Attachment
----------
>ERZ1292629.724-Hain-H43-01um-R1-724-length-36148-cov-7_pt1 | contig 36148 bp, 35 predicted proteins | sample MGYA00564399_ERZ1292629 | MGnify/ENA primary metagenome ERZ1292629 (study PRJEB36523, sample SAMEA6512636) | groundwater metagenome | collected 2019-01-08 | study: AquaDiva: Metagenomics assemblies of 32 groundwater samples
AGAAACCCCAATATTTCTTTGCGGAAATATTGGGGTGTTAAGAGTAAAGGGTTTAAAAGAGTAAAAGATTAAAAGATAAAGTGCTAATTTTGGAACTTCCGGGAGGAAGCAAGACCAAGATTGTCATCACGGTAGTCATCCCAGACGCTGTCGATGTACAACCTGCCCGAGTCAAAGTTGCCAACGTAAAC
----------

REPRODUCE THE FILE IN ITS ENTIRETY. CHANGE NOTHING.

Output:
>ERZ1292629.724-Hain-H43-01um-R1-724-length-36148-cov-7_pt1 | contig 36148 bp, 35 predicted proteins | sample MGYA00564399_ERZ1292629 | MGnify/ENA primary metagenome ERZ1292629 (study PRJEB36523, sample SAMEA6512636) | groundwater metagenome | collected 2019-01-08 | study: AquaDiva: Metagenomics assemblies of 32 groundwater samples
AGAAACCCCAATATTTCTTTGCGGAAATATTGGGGTGTTAAGAGTAAAGGGTTTAAAAGAGTAAAAGATTAAAAGATAAAGTGCTAATTTTGGAACTTCCGGGAGGAAGCAAGACCAAGATTGTCATCACGGTAGTCATCCCAGACGCTGTCGATGTACAACCTGCCCGAGTCAAAGTTGCCAACGTAAAC